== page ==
Mainland forays hit protectionist wall in Australia
10 Chinese firms told to pull out bids
Resource-rich countries have become accustomed to Chinese companies snapping up stakes in oil and mining firms to feed the mainland's insatiable appetite for energy and other natural resources.
But reports that the Australian government has forced at least 10 Chinese companies to withdraw applications to buy into domestic mining operations raises the spectre of rising protectionist walls.
The Australian government has told mainland companies to back off from making investments while it reconsiders the issue of national ownership in its domestic resources industry, the Australian newspaper reported yesterday.
The move recalls China National Offshore Oil Corp's failed US$18.5 billion bid for United States oil firm Unocal Corp in 2005 after members of the US Congress argued that China was using its massive surplus of export-earned dollars to buy up chunks of the American economy.
The new Australian government under Prime Minister Kevin Rudd moved to tighten regulations on foreign acquisitions of Australian companies in February after state-owned Aluminum Corp of China (Chinalco) teamed up with US aluminium giant Alcoa to take a 9 per cent stake in Rio Tinto, the world's third-biggest mining company, for US$14 billion.
The move coincided with market speculation that a mainland company was seeking to take an even bigger stake in Melbourne-based BHP Billiton, the world's largest miner, which itself had been attempting to acquire Rio Tinto. 'Since Chinalco bought its stake in Rio Tinto, BHP has been running around Canberra lobbying intensely and being nationalistic, saying we cannot sell out,' said a source familiar with the situation.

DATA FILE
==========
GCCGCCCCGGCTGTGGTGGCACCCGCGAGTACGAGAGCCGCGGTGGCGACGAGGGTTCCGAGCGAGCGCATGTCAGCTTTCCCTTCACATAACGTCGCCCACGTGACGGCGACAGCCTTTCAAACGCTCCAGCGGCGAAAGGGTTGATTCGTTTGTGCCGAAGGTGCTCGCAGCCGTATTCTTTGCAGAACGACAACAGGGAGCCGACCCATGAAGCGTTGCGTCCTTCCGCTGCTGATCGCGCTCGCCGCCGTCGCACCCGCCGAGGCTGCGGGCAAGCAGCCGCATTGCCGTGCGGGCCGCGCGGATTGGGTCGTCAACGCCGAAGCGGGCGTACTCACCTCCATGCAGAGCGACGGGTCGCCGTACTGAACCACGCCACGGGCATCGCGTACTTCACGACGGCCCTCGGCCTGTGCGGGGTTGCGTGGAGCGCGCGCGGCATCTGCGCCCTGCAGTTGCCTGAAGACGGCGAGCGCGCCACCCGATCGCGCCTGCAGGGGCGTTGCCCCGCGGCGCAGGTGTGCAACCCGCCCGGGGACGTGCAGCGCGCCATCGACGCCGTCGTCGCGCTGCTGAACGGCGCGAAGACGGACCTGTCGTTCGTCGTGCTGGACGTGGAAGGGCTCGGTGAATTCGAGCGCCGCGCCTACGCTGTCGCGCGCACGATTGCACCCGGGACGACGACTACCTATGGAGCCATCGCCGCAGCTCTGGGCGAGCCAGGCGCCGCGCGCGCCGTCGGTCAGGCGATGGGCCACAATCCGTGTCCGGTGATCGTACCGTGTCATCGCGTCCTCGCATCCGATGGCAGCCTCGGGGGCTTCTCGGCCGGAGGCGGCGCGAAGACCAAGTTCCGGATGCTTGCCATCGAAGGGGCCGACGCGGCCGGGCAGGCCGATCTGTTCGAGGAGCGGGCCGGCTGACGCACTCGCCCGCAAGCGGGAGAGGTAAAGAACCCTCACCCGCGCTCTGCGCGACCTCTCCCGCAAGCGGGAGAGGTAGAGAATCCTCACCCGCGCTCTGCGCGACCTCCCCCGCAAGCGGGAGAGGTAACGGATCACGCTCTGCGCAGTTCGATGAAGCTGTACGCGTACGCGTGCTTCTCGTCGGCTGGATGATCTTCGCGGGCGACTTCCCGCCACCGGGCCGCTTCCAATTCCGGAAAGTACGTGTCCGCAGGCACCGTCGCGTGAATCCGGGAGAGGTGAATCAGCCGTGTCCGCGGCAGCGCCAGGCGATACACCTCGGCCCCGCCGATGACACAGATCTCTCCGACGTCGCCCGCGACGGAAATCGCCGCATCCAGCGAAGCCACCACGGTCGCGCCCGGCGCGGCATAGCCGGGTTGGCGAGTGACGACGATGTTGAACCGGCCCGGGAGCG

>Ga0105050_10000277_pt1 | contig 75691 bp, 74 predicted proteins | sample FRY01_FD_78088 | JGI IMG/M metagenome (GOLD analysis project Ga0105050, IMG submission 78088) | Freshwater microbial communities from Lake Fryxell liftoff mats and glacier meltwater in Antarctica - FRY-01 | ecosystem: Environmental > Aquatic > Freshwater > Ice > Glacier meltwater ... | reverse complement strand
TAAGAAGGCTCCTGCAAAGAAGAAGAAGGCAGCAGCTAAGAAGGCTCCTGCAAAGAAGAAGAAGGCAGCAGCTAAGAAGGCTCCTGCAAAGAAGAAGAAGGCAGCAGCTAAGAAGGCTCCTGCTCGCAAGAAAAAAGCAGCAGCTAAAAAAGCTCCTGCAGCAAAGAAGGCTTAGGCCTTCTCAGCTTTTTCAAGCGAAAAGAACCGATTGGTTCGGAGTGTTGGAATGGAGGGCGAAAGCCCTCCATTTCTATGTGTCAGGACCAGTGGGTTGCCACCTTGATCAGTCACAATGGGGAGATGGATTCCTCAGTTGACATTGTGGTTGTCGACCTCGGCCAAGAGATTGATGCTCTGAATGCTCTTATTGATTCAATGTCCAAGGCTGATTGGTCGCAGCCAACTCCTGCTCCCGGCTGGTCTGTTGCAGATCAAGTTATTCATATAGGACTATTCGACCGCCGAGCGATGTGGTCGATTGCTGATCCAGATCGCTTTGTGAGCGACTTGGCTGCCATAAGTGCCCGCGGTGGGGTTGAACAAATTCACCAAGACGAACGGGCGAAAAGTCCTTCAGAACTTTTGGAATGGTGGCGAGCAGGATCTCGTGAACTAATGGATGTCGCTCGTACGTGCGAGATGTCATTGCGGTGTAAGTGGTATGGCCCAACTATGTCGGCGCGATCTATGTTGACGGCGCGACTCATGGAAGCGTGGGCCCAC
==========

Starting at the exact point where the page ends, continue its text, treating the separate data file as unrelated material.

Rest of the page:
Among the mainland companies reported to have been told to resubmit applications to the Australian Foreign Investment Review Board (FIRB) at a later date is Sinosteel, which industry insiders say was preparing a bid for West Australian iron ore producer Murchison Metals on top of an earlier bid for domestic rival Midwest. 'We are currently focused on our Midwest transaction, for which we have already received FIRB approval,' said a source close to Sinosteel, without denying that Murchison was also a target.
Antam, a joint venture between an Indonesian company and Chinese metals and mining enterprise Zhonjin, is believed to have withdrawn its bid for Perth-based Herald Resources. Antam declined to comment yesterday.
Chinese enterprises have made a string of investments in foreign resources companies in recent years to satisfy explosive demand that now sees the mainland use 24 per cent of world copper, consume 33 per cent of the world's aluminium and account for more than 90 per cent of global demand growth for iron ore.
Analysts and market insiders said that the Australian government's move to stymie Chinese investment could not be justified on grounds of national economic interest and smacked of protectionism. 'This is a political issue. There can be no economic explanation behind this,' said one Hong Kong-based analyst.
'The Australian government should be welcoming investment that will help to build infrastructure and create jobs,' said an Australia-based executive at an international mining company.